Judge Lynn N. Hughes responded to his colleagues with brief bios of the artists, as well as Chron articles about the restoration. In his cover letter, he wrote that the label for "The Diana Docking" indicates that the scene is meant to depict the Ship Channel in 1876, "11 years after the ratification of the Thirteenth Amendment to the United States Constitution."
Hughes also wrote that the white guy with the gun is wearing "the proverbial tin star of a lawman, suggesting his occupation."
Hair Balls sought comment from Gilmore, Ellison and Hughes. While we're waiting to hear from the latter two, the woman who answered the phone in Gilmore's office chuckled when we said we had a question about the paintings, and asked us who told us about it. We facetiously replied -- or started to, anyway -- that a little bird told us. (That means "confidential source"; i.e., someone who thinks they might get disciplined or fired for sharing with the public that -- gasp! -- some judges notice, and talk about, the artwork hanging in their building.)
The woman promptly hung up on us. We called back, got a recording and left another message seeking Gilmore's comment.
A source (who may or may not be of avian extraction) told us that Gilmore subsequently issued an e-mail chastising her colleagues, apparently suggesting they, or someone in their charge, leaked this Watergate-proportioned story. She advised that she intended to voice her concerns in The Houston Defender. (Our source said her e-mail referred to the Press as a "wag" paper. We wondered if she may have actually used "rag," because we're much more used to be called a "rag" than a "wag." The jury's still out on that one -- HEY-OH!).
Personally, we don't see anything offensive in these paintings. But then again, we also don't see why it would be a huge deal to move, or take down, the paintings if they really offended Gilmore and others so much. What we don't understand is why any judge would feel the need to hide his or feelings about a freaking painting. Would anyone really lose respect for a judge who said that a painting was tacky/offensive/idiotic? As a matter of fact, we kind of dig Ellison criticizing the work of a dude whose paintings are in the Smithsonian and the Musée d'Art Moderne in Paris, because many snooty types (and outright poseurs) will jump on any such bandwagon.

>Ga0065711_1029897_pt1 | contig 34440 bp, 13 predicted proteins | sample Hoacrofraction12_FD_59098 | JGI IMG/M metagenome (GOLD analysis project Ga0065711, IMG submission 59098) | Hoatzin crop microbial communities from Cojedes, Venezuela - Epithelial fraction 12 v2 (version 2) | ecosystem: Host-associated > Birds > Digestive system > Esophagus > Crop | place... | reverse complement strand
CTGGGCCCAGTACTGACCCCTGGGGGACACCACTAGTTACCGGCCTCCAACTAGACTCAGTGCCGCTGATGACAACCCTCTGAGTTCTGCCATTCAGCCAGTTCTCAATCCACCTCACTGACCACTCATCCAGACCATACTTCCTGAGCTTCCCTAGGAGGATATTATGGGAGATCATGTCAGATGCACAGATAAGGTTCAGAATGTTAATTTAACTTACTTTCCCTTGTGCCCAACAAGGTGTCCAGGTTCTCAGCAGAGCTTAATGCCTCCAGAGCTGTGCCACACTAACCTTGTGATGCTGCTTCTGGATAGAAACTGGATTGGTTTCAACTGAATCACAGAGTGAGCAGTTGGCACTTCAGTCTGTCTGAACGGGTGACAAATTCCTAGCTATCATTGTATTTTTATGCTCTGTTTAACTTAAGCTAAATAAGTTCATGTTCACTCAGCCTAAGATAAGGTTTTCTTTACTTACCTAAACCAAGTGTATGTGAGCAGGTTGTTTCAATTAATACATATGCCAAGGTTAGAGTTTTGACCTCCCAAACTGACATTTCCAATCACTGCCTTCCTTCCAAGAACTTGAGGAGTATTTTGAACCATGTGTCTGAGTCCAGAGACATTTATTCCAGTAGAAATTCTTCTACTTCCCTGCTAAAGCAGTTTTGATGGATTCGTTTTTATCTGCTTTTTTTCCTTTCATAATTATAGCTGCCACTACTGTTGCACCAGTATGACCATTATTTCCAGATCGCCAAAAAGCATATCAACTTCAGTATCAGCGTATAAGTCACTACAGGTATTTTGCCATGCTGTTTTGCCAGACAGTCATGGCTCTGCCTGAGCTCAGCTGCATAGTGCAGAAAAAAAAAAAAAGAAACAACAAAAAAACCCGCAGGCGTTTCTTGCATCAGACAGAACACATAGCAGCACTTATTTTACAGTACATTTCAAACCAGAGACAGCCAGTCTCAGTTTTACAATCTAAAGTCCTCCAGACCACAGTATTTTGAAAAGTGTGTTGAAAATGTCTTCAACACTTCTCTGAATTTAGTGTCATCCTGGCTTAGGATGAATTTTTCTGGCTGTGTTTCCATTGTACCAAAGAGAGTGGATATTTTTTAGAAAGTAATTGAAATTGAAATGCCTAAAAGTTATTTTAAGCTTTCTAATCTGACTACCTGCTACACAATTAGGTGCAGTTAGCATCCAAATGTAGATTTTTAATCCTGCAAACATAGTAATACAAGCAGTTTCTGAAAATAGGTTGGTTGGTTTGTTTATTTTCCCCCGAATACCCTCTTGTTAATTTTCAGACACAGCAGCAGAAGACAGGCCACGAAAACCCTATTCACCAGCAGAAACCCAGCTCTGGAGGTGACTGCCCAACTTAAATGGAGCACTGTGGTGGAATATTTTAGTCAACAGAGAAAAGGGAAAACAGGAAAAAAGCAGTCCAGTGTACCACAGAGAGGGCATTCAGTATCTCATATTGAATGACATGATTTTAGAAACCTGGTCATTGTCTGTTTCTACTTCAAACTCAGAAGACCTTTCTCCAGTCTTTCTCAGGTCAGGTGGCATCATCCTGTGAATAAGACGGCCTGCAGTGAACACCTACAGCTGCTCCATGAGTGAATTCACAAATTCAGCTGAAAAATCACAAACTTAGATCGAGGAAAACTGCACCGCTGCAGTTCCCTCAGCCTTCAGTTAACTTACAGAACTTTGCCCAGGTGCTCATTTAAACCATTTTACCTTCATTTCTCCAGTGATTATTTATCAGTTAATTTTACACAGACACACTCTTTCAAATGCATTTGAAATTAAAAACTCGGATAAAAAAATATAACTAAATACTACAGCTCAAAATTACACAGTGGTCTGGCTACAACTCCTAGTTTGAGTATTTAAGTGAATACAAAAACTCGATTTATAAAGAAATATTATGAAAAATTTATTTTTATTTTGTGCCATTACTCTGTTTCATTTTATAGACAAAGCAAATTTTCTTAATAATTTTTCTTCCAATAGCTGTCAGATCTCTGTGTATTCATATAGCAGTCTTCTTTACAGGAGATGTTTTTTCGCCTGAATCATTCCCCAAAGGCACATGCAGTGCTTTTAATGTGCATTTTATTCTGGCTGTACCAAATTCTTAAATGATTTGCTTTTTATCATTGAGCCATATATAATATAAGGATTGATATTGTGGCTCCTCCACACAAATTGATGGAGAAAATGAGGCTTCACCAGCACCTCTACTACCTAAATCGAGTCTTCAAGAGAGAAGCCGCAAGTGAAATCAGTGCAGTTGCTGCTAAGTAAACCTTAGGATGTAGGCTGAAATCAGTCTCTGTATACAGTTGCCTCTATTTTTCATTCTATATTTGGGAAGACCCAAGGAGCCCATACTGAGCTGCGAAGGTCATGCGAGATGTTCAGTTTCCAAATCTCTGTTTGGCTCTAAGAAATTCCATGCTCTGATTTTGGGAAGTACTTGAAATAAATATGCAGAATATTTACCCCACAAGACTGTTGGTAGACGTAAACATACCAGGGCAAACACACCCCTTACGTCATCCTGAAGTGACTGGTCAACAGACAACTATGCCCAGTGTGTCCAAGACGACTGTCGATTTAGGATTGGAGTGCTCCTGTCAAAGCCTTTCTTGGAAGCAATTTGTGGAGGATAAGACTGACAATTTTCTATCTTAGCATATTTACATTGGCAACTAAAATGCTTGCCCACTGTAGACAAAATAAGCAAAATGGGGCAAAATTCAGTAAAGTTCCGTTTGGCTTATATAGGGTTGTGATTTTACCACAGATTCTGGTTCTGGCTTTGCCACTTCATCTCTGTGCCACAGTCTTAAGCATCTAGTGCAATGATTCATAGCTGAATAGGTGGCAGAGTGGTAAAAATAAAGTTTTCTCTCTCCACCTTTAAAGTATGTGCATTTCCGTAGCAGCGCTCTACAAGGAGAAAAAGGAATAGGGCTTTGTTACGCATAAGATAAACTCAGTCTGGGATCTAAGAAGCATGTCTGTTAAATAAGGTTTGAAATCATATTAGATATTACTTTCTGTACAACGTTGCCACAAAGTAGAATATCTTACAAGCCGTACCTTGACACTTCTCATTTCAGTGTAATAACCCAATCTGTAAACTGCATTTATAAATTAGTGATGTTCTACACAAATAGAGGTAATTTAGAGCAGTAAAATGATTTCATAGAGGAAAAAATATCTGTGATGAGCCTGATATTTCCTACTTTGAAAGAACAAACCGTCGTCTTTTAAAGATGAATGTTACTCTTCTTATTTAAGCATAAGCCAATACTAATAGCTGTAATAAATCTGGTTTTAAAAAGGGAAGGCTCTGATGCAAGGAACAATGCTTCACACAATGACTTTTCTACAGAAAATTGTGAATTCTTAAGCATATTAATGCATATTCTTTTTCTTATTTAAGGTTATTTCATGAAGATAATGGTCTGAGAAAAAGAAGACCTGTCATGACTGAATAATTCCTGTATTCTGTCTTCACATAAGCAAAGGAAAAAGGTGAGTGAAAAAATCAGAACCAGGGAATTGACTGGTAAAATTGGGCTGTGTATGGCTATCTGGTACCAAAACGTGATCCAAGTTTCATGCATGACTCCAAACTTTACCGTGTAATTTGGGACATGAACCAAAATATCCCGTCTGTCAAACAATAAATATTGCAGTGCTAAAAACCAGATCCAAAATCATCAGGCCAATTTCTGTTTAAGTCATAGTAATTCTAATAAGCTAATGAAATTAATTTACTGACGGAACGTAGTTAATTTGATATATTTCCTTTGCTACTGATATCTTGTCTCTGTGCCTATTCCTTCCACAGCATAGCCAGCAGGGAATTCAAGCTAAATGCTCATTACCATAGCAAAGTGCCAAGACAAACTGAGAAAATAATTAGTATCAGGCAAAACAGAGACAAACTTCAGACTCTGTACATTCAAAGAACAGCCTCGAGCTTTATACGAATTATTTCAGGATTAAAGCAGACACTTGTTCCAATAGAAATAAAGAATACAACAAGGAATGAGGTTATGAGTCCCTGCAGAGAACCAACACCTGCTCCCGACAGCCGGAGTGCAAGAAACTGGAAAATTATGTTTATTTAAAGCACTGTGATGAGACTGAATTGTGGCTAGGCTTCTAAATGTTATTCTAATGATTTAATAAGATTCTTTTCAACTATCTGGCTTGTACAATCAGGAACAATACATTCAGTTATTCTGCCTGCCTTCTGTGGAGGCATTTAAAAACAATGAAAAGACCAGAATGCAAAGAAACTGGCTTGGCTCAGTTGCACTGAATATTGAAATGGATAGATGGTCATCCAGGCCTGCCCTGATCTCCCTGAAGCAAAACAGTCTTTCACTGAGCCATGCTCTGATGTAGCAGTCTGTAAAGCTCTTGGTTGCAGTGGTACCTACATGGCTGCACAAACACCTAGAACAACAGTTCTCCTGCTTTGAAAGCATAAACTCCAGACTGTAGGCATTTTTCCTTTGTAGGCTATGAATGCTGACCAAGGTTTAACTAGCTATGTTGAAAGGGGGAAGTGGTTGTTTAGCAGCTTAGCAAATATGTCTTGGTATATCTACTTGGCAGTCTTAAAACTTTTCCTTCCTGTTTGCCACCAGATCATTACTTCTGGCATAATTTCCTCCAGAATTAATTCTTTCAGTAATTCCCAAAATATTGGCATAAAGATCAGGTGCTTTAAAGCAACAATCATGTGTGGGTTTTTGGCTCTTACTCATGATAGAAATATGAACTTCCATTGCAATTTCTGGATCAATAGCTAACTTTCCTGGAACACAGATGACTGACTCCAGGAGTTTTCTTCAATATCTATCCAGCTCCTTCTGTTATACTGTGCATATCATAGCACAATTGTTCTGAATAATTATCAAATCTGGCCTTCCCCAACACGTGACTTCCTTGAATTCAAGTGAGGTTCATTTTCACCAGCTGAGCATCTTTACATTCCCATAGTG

In fact, we think it's a sign of character to stand up and voice your opinion about a perceived injustice, even though you may be in the minority, and there may be bigger forces against you. For example, some people might wonder what the hell a sitting federal judge was doing giving a private tour to a membership organization that doesn't let homosexuals and atheists into leadership positions. Some people might recoil at the notion of a bunch of adults telling children it's okay to discriminate on the basis of religion or sexual orientation, decrying it as patently un-American and downright hateful.
We wonder what would happen if Gilmore would've received an e-mail like that. We're guessing she'd probably just hit "delete."
UPDATE: Judge Ellison got back to us Thursday morning and reiterated the comments in his e-mail, including the fact that he's received complaints from both courthouse employees and the public. He told us: "There's a good bit of art that is in the Smithsonian and even more important museums that I think would be inappropriate for a jury assembly room. Obviously, we have a history that is replete with many very unfortunate images, and whether that's the right image to put up in a jury assembly room -- where people are actually forced to come -- unlike a museum, where they may choose to come, I think we need to be especially sensitive about the message we send with artwork. And for that reason, I think it was an unfortunate choice."